Monday 21 January 2013

Not Running: What To Do When It's The Only Thing Worse Than Running

The short answer to the above question is that you drag yourself out the door for a run, once again. After all, every other non-running activity, while it may be pleasurable in itself, by definition involves NOT running and is therefore less tolerable than running (if not during said activity, then certainly after, when the fact of not having run settles in). If there are other activities whose participants often loathe the prospect of doing what they do only slightly less than not doing it at all (recreational drug use?) I'd like to know what these activities are. In my experience, runners are unique in often hating in particular what they love in general. And this is the time of year-- mid-winter, when the options are often slipping around in the frozen dark or counting the seconds on an electronic console-- when this loathing tends to peak. (In fact, the particular date on which I write-- the third Monday in January, so-called Blue Monday-- is statistically the most depressing date on the calendar here in North America).

The longer answer, and one I contemplate when the challenge of getting out the door is at its greatest, is to try and think about why I (still) love running after 33+ years of doing it an average of 29 out of 30 days, year-round. I'll admit that, after this long, it's often zombie-like unflexiveness that gets me out the door or onto the t-mill. I often think about nothing at all, as far as that's possible, and, with apologies to Nike, just do it. On the other hand, I do often think-- and talk with other runners-- about what it is I like most about running and being a runner, even when I hate the thought of having to do it. Here, in no particular order, are some of the things I reflect on:

1. Competing successfully is ALWAYS fun, and this only happens when you make the commitment to train as consistently as humanly possible. Racing is one of those things that richly rewards simple, brute consistency, and harshly punishes its opposite. Distance running is unique in that talent or "skill" will get you nowhere without dogged persistence. The imperative to get out the door and spend time on one's feet is the great leveler in this sport, and those who can manage this will often beat those who can't, regardless of natural aptitude. If there is an indispensable talent required for succeeding in this sport, it is the talent for getting one's ass out the door every day!

2. Running can be surprising on the simplest level. It's only because I'm good at getting myself to do it that I have learned that even the most foreboding running experiences-- that cold day you didn't want to step out into, or that workout you were dreading-- can end up being the most fun, satisfying, or even enlightening. Chances are, the run or workout you don't want to do will end up being like all the others, but sometimes it will turn out to be fantastic and memorable for some reason, big or small (e.g. a moment of rare an unexpected natural beauty, a chance meeting with a running friend, a performance breakthrough). The possibility of these experiences is eliminated every time you DON'T make it out the door.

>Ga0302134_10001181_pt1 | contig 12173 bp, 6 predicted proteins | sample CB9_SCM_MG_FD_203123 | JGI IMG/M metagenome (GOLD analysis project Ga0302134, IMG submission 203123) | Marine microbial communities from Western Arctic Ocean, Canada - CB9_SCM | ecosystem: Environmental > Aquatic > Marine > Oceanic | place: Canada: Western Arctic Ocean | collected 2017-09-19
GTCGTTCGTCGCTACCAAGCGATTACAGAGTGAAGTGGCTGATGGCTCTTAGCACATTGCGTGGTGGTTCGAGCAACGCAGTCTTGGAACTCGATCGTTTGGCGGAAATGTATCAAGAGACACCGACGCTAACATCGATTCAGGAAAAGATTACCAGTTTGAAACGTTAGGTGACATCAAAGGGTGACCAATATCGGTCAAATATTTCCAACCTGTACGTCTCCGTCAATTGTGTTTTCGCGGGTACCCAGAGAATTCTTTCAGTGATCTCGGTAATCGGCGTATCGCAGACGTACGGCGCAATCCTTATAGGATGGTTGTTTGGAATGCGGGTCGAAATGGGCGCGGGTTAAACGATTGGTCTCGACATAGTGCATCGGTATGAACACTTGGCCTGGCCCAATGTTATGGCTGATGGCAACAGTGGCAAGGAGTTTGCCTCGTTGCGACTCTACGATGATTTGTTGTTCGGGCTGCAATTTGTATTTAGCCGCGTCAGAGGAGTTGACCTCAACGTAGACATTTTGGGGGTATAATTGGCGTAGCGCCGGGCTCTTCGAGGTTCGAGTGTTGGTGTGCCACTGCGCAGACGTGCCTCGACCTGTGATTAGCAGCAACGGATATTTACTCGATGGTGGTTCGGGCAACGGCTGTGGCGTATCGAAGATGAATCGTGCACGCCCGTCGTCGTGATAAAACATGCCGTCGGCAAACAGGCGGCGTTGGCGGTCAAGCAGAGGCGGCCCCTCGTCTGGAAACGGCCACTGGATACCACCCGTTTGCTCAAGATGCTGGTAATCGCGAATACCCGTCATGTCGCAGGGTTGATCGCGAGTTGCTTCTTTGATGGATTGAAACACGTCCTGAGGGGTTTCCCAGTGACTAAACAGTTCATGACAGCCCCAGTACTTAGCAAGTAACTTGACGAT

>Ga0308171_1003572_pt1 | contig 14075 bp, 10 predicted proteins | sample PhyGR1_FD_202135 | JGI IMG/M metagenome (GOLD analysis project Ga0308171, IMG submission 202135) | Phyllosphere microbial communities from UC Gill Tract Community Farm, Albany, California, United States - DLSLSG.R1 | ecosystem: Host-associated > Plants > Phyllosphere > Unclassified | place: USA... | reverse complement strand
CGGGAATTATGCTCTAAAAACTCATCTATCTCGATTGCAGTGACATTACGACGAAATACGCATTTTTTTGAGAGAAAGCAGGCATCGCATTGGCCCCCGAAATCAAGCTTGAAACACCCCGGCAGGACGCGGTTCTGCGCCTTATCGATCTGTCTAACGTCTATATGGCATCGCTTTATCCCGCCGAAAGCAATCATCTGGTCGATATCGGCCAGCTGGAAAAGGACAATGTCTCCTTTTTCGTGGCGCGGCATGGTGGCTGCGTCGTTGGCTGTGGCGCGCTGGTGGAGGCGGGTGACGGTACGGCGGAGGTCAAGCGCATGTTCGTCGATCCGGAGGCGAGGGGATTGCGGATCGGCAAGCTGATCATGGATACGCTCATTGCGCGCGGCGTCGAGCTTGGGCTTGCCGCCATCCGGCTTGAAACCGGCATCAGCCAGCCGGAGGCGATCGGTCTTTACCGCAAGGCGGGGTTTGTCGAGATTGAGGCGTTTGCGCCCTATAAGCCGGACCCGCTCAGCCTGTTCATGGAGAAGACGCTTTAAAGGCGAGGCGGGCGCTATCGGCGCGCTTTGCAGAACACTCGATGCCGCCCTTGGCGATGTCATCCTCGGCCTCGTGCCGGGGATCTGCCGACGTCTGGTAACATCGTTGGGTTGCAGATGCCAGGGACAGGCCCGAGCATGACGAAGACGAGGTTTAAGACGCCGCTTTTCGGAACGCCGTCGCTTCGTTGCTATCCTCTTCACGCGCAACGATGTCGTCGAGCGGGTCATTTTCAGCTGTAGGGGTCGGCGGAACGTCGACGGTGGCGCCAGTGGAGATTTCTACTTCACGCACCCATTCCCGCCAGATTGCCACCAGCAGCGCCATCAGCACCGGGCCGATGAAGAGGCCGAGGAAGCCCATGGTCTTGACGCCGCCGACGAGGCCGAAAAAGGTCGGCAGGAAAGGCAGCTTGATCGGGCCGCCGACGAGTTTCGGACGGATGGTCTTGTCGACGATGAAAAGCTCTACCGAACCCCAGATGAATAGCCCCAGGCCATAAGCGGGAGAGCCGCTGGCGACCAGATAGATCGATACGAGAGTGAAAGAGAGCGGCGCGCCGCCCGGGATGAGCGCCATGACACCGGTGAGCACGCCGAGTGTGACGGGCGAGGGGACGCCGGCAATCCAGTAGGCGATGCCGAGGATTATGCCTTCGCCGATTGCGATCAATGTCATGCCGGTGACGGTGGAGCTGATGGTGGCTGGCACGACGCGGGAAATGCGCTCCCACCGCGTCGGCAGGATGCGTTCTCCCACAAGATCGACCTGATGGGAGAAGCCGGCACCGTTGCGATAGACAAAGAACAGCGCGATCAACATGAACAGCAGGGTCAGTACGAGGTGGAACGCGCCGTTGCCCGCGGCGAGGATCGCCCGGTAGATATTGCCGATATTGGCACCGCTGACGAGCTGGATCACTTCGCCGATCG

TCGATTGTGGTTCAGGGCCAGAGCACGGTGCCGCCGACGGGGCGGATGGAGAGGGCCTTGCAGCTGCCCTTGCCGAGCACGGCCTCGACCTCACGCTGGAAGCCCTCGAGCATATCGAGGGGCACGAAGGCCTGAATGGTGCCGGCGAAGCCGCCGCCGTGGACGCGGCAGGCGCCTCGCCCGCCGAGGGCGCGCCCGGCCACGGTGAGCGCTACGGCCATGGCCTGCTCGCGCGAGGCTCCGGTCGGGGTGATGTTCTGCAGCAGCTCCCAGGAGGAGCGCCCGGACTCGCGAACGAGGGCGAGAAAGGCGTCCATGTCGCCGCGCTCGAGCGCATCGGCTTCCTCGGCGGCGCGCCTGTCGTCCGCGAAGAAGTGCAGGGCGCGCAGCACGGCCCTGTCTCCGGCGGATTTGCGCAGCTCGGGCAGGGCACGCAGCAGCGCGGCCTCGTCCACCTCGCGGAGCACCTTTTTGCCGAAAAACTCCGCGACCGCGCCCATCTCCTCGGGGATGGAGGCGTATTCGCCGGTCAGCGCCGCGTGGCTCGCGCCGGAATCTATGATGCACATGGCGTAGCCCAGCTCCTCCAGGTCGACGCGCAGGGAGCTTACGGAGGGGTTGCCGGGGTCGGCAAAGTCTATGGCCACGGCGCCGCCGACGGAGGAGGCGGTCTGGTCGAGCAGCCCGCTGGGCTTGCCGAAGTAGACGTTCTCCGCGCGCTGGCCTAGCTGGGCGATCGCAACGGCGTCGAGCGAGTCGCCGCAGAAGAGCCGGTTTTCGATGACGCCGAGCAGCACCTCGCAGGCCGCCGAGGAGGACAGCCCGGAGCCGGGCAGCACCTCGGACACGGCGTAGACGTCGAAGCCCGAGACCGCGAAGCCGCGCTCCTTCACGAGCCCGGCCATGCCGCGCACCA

3. The weather is sometimes not as bad as it seems, and becoming master of it can be satisfying. Winter running in particular, which we can legitimately hate for a whole host of reasons, can actually be some of the best running weather of the year-- something we often forget when the season is approaching in November. There is unique beauty in a crisp, clear, and white winter day, when one's body temperature has risen enough to enjoy it, and a dusting of dry snow can provide a little shock absorption on the concrete or asphalt, creating a comfortable running surface that is entirely unique to running in winter climes.

4. HAVING run, no matter how bad the run or workout itself, is always uniquely pleasurable, and it the deeper reason we find it preferable to not running, even at the worst of times. Rare is the runner who will come in the door saying "I really wish I hadn't done that; now I feel worse" (i.e. barring injury or illness), and that post-run glow can be the most intense and unalloyed pleasure that any of us feels on a regular basis. There is a reason, after all, that something as simple as daily aerobic running (note: not skiing, or playing hockey) is touted as a effective treatment for mild to moderate clinical depression. And there is only one sure route to this feeling; you can't HAVE run unless you've take that first step.

5. Simply continuing to BE a runner is worth the effort. Doing a sport as demanding as running, and doing it the way it is supposed to be done, is a source of intense pride for all serious runners. And you can't be a runner in general; to truly be a runner is a decision that must be renewed every day. If you decide you simply don't have the drive to get out today, what's to stop you from making the same decision again tomorrow, or any day after that? From the point of view of the serious runner, no day is any different or more important than any other in the larger scheme of things; they are all tiny pieces of a single whole; there are no great days without a multitude of lesser ones. The runner who decides not to run today for no other reason than it is difficult has already quit being a runner, he/she just doesn't know it yet.

In my next post I promise all you P-Kers to finish up the POMs (and also announce the POY!). I figure I'm doing well enough amid all the all hubbub (and, with the university indoor track season underway, there is much hubbub)to simply have increased my posting frequency back closer to the historical rate for this space.